Irony is defined as the narrator's choice to use language to juxtapose what is said to what it is intended to be said. This form of figurative language can manifest in epigrams, paradoxes, and sarcasm.
In "La Viuda de Montiel" the irony begins at the very beginning of the story, when Márquez describes the body of José (Chepe) Montiel at the day of his funeral. According to the narrator, the entire town feels avenged at the death of this man who, as the reader will later find out, was a despot. However, the manner in which the man's body is laid for eternal rest instills a feeling of veneration rather than hatred, particularly in the way that the body was prepared to lay to rest.
Estaba muy bien afeitado, vestido de blanco y con botas de charol, y tenía tan buen semblante que nunca pareció tan vivo como entonces. Era el mismo don Chepe Montiel de los domingos, oyendo misa de ocho, sólo que en lugar de la fusta tenía un crucifijo entre las manos.
Márquez uses antithesis to juxtapose the fact that this man's notorious, famous, and controversial life ended up like any "everyday Joe" would have ended. In fact, the simplistic and reductionist use of language denotes a tendency to downplay the man's life altogether, reminding us that, in the eyes of God, we are ultimately all the same: weak, sinful, and feeble.
José Montiel murió en su hamaca, un miércoles a las dos de la tarde, a consecuencia de la rabieta que el médico le había prohibido.
Another example of irony comes in the way that Montiel's surviving daughters, who live in Paris, describe the city to their mother. Far from the Parisian sophistication expected by the reader, we get a raucus, vulgar, and somewhat amusing account of Paris, namely, of how the pigs hang from the butchers' stands. The daughter places importance on the fact that a huge carnation is stuck in the anal cavity of the pig as an act of aestheticism.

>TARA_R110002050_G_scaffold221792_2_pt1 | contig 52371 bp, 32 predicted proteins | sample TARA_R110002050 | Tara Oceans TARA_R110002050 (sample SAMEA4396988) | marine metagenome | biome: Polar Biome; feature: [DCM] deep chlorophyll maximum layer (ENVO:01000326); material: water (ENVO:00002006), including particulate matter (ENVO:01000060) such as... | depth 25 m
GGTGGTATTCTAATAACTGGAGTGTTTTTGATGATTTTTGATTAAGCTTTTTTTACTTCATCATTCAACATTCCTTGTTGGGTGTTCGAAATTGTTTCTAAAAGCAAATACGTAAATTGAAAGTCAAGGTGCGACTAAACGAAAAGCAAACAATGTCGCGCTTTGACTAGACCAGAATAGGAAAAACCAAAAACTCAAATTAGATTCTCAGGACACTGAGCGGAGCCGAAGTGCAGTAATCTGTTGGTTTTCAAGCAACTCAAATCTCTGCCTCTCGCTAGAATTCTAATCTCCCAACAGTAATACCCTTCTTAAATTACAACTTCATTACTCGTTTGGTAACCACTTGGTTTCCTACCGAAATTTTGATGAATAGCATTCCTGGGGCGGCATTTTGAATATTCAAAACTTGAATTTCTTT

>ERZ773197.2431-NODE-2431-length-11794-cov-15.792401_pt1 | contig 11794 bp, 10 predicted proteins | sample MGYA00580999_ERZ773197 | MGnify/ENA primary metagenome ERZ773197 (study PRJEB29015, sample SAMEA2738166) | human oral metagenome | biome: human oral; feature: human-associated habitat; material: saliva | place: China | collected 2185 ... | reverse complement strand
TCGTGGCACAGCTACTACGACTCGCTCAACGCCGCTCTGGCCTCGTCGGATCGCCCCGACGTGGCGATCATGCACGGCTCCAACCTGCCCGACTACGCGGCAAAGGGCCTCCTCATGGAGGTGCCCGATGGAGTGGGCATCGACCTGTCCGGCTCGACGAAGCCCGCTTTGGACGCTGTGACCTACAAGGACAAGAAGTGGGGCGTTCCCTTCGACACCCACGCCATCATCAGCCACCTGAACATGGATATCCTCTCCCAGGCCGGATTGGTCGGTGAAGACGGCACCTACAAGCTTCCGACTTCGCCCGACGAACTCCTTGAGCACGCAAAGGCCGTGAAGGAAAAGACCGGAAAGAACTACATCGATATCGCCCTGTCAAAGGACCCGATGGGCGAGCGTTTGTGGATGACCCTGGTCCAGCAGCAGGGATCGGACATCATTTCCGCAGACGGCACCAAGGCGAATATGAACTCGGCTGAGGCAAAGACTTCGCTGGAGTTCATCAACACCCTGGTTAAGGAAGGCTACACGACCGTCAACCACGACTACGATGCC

"Imagínate, que el clavel más grande y más bonito se lo ponen al cerdo en el [trasero].” Leyendo aquella frase, por primera vez en dos años, la viuda de Montiel sonrió.
There is further irony in the story. Remember that Montiel had a safety deposit box for which he left no key, and thus it had to be shot at and then exploded in order to open it. This is significative, as it is an allusion to the secrets that Chepe kept from his wife and not she has to tolerate through explosions.
The other irony may be the way in which we see how the widow's life wastes away at the end of the life of Chepe Montiel. It seems as if Chepe carries with him a spirit of destruction towards all that means something.
Yet, the biggest instance of irony in th story is that the widow ceased to lead a normal life after her despot husband died. Montiel's spirit finishes everything that it sees in life and death alike. As a result, his widow becomes aware of the fact that she feels as dead as her husband. It is safe to argue that, as the fortune goes astray, and the memory of Chepe dissipates, so does the spirit of the widow. Hence, Montiel's spirit finalizes her, for good.